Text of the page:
What type of life skills are important to teach to those in recovery?
There’s a plethora of different things that we teach. It ranges from money management to securing housing, interpersonal skills to communication and everything in between. Some of those topics include values and responsibilities, which are right in the wheelhouse of life skills.
Real skills for real life. Refusal skills are one, and setting and attaining goals is another. Also, we discuss furthering their education or going back to school, getting a certification or licensing in some area or field that they’re interested in.
We talk about making amends in grief and loss because that’s a huge topic for our residents to work through.
Securing housing / looking for housing. Our residents don’t want to be homeless. And their immediate goal is to find housing in their area, to get some type of housing for them and their families to better the communities in which they live.
We have side topics among those main topics like stress management, anger management and co-occurring, where we talk about dual diagnosis (mental health and addiction in one). So it’s a great topic for our residents to kind of get educated on that stuff.
The key to a lot of these topics is just getting an education. Education is so important.
We also have a parenting curriculum here and it’s great for all of the parents that are in our facility. Even if you don’t have kids, we encourage our residents to attend our parenting classes because there are a lot of spiritual principles that you can get from our parenting curriculum.
All those skills are very necessary. Our specialists here at Pyramid Altoona Detox and Residential Treatment Center learn a lot just by teaching this stuff to our groups and our clientele.
How do you go about teaching the clients these life skills?
We have different LGI rooms, large group instruction rooms here that we house our residents in, and we will give our lectures in those rooms. We try to line up the chairs in the rooms, kind of like lecture style in rows. We tend to see that it benefits our residents the best just by keeping their attention spans and keeping them engaged.
We also do a lot of team building exercises, like ropes therapy where we have small group activities for adults that focus on spirituality and finding that happiness advantage for themselves. Because we know all too well, that life is too short to be miserable.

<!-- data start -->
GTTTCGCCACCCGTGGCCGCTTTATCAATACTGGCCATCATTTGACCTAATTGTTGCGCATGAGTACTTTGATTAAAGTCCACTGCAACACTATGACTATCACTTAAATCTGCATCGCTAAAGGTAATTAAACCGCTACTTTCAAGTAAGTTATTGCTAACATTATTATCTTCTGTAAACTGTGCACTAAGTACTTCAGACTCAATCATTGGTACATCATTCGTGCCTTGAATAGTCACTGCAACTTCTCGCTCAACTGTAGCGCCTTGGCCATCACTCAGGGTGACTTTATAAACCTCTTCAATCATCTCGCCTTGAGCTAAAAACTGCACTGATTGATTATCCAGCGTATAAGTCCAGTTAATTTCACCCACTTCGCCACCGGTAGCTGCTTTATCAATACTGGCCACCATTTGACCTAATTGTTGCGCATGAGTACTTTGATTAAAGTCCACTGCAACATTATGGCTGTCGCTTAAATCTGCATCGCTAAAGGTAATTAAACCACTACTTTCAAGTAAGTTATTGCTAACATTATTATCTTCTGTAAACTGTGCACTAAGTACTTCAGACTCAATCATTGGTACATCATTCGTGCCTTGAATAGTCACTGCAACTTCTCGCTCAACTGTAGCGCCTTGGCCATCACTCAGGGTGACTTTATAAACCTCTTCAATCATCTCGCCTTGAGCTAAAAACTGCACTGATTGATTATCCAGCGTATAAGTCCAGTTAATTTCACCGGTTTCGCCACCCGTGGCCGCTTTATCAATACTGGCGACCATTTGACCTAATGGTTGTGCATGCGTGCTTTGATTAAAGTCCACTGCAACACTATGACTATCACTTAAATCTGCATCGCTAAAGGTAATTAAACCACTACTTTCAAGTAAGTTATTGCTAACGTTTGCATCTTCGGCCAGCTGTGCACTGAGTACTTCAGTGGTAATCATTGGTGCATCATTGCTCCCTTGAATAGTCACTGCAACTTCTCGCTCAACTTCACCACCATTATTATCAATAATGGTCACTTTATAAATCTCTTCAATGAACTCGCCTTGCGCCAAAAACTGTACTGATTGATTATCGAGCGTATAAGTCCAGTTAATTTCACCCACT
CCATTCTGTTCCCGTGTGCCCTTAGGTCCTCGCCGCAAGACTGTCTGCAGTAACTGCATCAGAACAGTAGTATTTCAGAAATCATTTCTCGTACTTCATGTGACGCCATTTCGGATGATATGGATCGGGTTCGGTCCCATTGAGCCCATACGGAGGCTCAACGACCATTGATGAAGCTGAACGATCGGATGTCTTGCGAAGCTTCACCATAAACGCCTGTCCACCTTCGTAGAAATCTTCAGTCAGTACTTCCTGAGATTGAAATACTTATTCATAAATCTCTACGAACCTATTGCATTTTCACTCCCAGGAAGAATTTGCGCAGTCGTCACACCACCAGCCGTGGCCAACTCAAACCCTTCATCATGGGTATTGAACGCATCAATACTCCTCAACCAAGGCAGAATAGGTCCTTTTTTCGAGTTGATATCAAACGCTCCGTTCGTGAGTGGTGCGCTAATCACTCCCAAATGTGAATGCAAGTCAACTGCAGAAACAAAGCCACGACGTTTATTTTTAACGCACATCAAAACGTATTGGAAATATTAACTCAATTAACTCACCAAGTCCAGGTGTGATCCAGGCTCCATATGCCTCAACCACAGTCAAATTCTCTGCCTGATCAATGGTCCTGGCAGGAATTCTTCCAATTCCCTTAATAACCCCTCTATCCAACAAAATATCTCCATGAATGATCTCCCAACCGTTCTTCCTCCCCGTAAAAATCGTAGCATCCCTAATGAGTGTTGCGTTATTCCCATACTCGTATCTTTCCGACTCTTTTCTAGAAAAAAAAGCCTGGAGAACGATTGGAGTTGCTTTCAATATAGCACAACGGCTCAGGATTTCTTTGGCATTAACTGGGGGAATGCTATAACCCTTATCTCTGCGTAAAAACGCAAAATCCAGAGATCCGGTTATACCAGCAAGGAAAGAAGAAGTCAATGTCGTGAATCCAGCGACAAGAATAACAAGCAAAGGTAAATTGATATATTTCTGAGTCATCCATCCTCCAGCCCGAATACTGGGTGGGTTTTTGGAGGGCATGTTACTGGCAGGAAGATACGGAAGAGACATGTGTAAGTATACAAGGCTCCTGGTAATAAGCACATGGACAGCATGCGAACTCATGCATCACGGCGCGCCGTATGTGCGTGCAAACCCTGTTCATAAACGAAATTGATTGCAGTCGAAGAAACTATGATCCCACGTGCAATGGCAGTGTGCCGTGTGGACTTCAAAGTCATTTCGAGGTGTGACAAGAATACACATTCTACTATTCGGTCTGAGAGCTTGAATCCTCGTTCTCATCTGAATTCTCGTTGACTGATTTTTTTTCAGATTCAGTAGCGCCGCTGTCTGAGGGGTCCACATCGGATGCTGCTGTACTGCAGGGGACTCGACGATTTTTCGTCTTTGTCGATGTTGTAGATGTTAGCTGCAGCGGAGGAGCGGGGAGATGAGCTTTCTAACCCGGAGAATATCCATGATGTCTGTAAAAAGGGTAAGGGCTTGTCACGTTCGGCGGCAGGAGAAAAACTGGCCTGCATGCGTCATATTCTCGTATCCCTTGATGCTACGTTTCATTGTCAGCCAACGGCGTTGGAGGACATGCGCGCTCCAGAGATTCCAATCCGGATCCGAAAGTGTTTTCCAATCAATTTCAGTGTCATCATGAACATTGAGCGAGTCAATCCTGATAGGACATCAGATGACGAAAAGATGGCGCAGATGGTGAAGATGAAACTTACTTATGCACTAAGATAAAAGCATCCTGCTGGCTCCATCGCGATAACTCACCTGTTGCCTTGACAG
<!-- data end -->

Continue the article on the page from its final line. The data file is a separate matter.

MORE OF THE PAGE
So we’re always trying to find ways in which we can tap into that happiness advantage for themselves. We talk about how their pain is not in vain, there’s a reason for everything. And, if we can get into the habit of changing some attitudes, then maybe we can change their altitudes as well. There are a lot of spiritual principles and aspects that we talk about so that we can get ourselves, as well as our residents, more spiritually fit.
Can life skills be put on a timeline of ‘healing’?
We’re constantly going to be learning and developing, growing and maturing to the day we’re six feet under and even into the afterlife. There are a lot of tolls that come with life skills and trying to better these communities in which we live. This is kind of our mission here in the life skills department.
Instead of having just a few life skills specialists we have six well-trained, extremely talented individuals in this department that really do help train our residents and retrain them. Some of them are being trained for the first time in a lot of aspects.
When we say “retrain” our residents, there are certain aspects where they might have some morals and some values instilled within them. But, sometimes the disease of addiction can put our morals and our values in the back seat. So what we try to teach them is, they’re still there, some of the behaviors that come from this disease are just a symptom of the disease.
It’s not an accurate representation of who these people really are. I think that’s what we have to portray to them and why we really try to teach them some good things so that they can move forward amicably and find that peace, joy and serenity in their lives moving forward.
How do life skills programs support and sustain recovery?
We are giving them tools and solutions, and I think that’s an excellent way to describe recovery–it’s about finding tools and solutions. I think that a lot of self-care comes into play here and we have a topic titled “Hygiene and self-care.” Sometimes we’re met with a little bit of resistance like, “Are you just teaching us how to brush our teeth?”
There’s more to it. Self-care goes much deeper than just taking care of your health. It’s taking care of your emotions so that you can make better quality decisions in the moments that matter and finding ways to network within your community. We put a lot of emphasis on the ability to network effectively.
How do these programs help somebody in recovery build community support?
Networking is huge. It’s like the old saying: it all depends on who you know. That comes from working the networking process. You have to get your name out there, you got to stick your foot out there, stick your neck out there and talk to people that want what you want.
Surround yourself with positive influences. Surround yourself with people who are not willing to just leave the world the way it is and who are always striving to do better and get more out of life. That’s what we talk about when we try to find these positive influences and network effectively because you never know who could potentially even save your life.
To stick your neck out there and to make a name for yourself and have those support systems in place all come from networking, and that’s really what we try to focus on.
Is it just the clinicians at Pyramid that are teaching these life skills or do you bring in professionals from the community?
Our clinicians do teach life skills. However, we do have a very strong team of life-skill specialists here in Duncansville that really get into the nitty-gritty of what needs to be talked about. We render it down to a team of specialists that can really give it to the clients and be real and raw and kind of get them to open up a little bit and be vulnerable.
As uncomfortable as that may seem, nothing changes if nothing changes. So we have to do different and healthy things to improve our lives. We bring in people from outside resources. We’ve had Career Link representatives come over and give a lecture to our residents, informing them of all the assets that they have there and all the channels that they could potentially go through. Also, Occupational Vocational Rehabilitation (OVR) is a great thing to bring into our facilities and get them started with the application process.